US court: Media should be able to hear Ariz. executions

The court also ruled that the media and inmates are not entitled to information about the origins of execution drugs or the qualifications of executioners


By Jonathan J. Cooper
Associated Press

PHOENIX — Journalists are entitled to hear and not just see the entire process of executing condemned inmates in Arizona, a U.S. appeals court said Tuesday in a ruling that criticized Arizona's "checkered past with executions."

In the case stemming from what a lawyer called a botched execution, the 9th U.S. Circuit Court of Appeals also ruled that the media and death-row inmates are not entitled to information about the origins of execution drugs or the qualifications of executioners.

In this July 23, 2014 file photo, a fence surrounds the state prison in Florence, Ariz., where the execution of Joseph Rudolph Wood took place. (AP Photo/File)
In this July 23, 2014 file photo, a fence surrounds the state prison in Florence, Ariz., where the execution of Joseph Rudolph Wood took place. (AP Photo/File)

The case challenges procedures created after the 2014 execution of Joseph Wood, who was given 15 doses of a lethal two-drug combination and repeatedly gasped and snorted during a two-hour ordeal.

The case was filed by seven condemned inmates and the First Amendment Coalition of Arizona. They argued the information on drugs and executioners would help the public determine whether the death penalty is carried out humanely.

The state's procedures currently allow journalists, lawyers and family members to witness executions, first on a video monitor while the inmate is strapped to a table and an intravenous line is inserted, then through a window as drugs are administered.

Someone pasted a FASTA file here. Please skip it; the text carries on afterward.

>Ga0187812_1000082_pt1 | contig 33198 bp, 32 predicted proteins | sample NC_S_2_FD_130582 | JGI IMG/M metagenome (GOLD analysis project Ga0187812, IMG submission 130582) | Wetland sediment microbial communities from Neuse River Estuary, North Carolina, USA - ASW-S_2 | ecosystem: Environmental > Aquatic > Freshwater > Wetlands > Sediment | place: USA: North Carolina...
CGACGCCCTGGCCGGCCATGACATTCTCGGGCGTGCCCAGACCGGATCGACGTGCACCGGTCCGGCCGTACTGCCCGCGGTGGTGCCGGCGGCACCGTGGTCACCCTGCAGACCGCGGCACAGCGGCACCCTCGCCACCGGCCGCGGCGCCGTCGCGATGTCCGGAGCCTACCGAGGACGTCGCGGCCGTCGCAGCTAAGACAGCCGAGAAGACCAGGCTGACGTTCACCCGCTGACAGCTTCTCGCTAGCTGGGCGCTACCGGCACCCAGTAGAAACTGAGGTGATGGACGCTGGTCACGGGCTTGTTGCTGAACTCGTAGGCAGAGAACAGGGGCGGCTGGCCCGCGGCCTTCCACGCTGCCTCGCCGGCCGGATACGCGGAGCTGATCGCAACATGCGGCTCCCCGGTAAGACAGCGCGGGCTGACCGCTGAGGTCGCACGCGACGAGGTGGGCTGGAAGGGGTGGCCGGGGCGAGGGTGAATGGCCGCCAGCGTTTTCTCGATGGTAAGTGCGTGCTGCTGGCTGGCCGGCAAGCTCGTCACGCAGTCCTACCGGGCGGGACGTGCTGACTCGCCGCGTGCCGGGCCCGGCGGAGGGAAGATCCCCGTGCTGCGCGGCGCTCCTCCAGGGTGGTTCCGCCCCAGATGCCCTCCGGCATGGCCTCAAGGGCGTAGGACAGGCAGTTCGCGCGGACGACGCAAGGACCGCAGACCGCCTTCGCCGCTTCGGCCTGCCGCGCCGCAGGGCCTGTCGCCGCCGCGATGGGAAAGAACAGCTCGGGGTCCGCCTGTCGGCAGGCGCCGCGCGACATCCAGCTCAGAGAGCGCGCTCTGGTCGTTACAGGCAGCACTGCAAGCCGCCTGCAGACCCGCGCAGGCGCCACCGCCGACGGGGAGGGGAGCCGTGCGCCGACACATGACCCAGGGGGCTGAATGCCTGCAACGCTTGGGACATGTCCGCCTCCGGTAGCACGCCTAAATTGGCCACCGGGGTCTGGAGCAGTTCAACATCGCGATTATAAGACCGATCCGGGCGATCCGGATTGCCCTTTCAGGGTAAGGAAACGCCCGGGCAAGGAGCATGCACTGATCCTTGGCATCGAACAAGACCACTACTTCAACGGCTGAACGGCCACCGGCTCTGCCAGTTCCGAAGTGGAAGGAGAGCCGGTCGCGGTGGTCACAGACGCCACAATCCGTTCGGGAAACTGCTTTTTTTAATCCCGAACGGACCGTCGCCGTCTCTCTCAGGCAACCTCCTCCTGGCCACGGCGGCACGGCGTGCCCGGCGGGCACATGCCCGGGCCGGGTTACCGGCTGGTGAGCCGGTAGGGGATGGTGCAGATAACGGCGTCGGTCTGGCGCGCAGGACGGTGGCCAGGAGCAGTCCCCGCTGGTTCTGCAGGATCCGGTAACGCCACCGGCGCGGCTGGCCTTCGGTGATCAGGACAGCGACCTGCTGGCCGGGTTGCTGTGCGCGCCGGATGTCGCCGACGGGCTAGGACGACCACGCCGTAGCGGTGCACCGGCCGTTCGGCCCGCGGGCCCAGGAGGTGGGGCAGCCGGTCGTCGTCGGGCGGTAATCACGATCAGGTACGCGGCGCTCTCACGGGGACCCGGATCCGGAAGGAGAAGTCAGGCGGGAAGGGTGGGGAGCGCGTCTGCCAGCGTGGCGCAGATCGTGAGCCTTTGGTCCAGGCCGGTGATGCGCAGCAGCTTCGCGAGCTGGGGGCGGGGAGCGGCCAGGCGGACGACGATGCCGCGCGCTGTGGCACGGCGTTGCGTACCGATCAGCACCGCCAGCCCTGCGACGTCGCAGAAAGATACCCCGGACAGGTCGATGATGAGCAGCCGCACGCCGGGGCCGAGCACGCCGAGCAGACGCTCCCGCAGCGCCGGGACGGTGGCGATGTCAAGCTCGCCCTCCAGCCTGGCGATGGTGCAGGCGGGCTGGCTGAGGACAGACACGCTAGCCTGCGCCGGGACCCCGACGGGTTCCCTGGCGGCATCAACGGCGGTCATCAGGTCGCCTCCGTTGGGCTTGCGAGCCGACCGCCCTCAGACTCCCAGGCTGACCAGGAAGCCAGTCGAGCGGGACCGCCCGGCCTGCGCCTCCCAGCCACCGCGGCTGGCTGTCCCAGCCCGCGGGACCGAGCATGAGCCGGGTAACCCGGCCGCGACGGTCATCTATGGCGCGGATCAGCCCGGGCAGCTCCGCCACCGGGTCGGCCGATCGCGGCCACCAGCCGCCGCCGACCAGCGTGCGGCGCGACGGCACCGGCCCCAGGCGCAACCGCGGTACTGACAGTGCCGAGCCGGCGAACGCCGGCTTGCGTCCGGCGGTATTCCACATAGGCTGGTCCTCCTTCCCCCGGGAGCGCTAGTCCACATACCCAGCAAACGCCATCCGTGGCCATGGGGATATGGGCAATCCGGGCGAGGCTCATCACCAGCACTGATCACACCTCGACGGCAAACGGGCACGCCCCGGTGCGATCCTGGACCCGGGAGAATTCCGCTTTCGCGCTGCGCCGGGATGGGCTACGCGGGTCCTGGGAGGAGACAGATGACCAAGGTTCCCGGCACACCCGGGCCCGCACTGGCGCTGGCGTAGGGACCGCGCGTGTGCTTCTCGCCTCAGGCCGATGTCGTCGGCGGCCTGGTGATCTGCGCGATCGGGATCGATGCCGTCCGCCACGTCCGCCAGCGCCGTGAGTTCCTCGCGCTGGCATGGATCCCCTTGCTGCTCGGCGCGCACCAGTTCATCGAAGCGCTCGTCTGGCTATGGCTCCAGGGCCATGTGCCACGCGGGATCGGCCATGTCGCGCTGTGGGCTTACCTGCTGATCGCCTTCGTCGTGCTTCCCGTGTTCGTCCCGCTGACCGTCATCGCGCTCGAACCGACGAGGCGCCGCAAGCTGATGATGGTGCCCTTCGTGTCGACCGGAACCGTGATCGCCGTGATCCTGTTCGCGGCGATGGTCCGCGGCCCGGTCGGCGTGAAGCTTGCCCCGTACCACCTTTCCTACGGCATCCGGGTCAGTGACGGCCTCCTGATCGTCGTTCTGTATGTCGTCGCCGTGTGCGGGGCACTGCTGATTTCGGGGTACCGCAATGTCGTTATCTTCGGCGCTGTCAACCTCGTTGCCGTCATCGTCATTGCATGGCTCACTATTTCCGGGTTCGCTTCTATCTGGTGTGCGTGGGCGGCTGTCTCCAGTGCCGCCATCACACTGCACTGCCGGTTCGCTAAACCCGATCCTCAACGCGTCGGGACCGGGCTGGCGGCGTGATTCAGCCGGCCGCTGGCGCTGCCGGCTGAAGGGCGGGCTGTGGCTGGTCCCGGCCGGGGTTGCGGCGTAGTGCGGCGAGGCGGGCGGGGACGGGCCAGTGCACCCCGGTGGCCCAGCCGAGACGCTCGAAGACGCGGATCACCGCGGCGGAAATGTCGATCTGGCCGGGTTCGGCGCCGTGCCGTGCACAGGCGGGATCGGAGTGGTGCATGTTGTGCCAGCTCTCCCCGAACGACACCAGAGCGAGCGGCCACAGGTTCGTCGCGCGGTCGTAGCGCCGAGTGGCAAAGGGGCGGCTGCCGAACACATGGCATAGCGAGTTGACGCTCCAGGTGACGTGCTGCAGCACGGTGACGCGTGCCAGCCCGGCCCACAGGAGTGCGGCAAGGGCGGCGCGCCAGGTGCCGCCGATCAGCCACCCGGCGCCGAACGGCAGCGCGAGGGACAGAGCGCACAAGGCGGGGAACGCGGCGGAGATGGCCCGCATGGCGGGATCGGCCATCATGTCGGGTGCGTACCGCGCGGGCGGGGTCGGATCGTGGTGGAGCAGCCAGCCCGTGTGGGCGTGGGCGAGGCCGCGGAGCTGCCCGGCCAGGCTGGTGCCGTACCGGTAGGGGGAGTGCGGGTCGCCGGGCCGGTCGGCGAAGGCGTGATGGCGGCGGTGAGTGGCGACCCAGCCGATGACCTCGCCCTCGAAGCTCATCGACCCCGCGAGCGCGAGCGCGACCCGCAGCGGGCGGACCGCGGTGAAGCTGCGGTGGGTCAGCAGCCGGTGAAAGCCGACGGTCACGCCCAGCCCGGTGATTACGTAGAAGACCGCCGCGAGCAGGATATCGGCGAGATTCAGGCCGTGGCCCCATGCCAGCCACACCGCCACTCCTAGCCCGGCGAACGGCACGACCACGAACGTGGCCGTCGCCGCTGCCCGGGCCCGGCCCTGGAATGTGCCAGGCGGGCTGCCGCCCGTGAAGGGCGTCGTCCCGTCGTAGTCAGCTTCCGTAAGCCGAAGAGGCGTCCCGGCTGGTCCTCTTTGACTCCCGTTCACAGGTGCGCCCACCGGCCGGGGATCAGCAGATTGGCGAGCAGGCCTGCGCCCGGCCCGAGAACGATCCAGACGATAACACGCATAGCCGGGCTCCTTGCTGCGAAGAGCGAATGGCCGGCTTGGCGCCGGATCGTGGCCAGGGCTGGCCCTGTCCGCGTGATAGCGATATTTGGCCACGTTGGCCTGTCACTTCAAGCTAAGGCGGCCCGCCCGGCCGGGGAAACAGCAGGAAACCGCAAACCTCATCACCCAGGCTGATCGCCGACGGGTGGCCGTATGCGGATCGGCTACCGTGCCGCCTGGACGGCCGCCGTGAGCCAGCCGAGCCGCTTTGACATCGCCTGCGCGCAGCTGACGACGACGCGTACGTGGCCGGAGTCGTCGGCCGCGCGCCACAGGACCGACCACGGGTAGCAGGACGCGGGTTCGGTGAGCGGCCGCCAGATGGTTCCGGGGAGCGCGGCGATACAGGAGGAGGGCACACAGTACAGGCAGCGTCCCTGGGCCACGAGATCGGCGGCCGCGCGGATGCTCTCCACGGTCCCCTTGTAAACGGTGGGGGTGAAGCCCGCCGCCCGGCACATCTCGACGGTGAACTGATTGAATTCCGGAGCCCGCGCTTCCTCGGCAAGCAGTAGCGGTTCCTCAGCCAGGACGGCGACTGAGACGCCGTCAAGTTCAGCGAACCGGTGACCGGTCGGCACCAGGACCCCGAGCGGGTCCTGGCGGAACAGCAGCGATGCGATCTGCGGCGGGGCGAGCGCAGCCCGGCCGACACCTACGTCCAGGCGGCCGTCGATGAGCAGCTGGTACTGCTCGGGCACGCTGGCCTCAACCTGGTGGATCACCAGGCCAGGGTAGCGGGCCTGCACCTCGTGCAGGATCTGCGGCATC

A microphone is turned off after the IV line is placed, according to the ruling.

The judges found that the process violates the First Amendment because it deprives the media of access to governmental proceedings.

They were not convinced, however, that the First Amendment requires the Arizona Department of Corrections to divulge other information about executions.

The death-row inmates and the First Amendment Coalition argued the state should be required to reveal information about the source and quality of execution drugs — including the manufacturer, supplier, lot number and expiration date — as well as the training of execution team members responsible for inserting IV lines.

"Given Arizona's checkered past with executions, we are troubled by the lack of detailed information regarding execution drugs and personnel," Judge Paul J. Watford wrote in the court's opinion.

However, Watford wrote, there's no First Amendment right to access that information.

Like other states, Arizona has struggled in the past to buy execution drugs after U.S. and European pharmaceutical companies began blocking the use of their products in lethal injections.

In 2015, Arizona tried to illegally import an anesthetic that has been used to carry out executions but is no longer manufactured by companies approved by the Food and Drug Administration. The state never obtained the shipment because federal agents stopped it at the Phoenix airport.

Arizona has not executed anyone since Wood in 2014. After a five-year hiatus, Attorney General Mark Brnovich said in July that the state is poised to resume executions and asked Gov. Doug Ducey for help in obtaining lethal drugs.

There are 116 inmates on death row, including 14 who have exhausted all their appeals.

Associated Press
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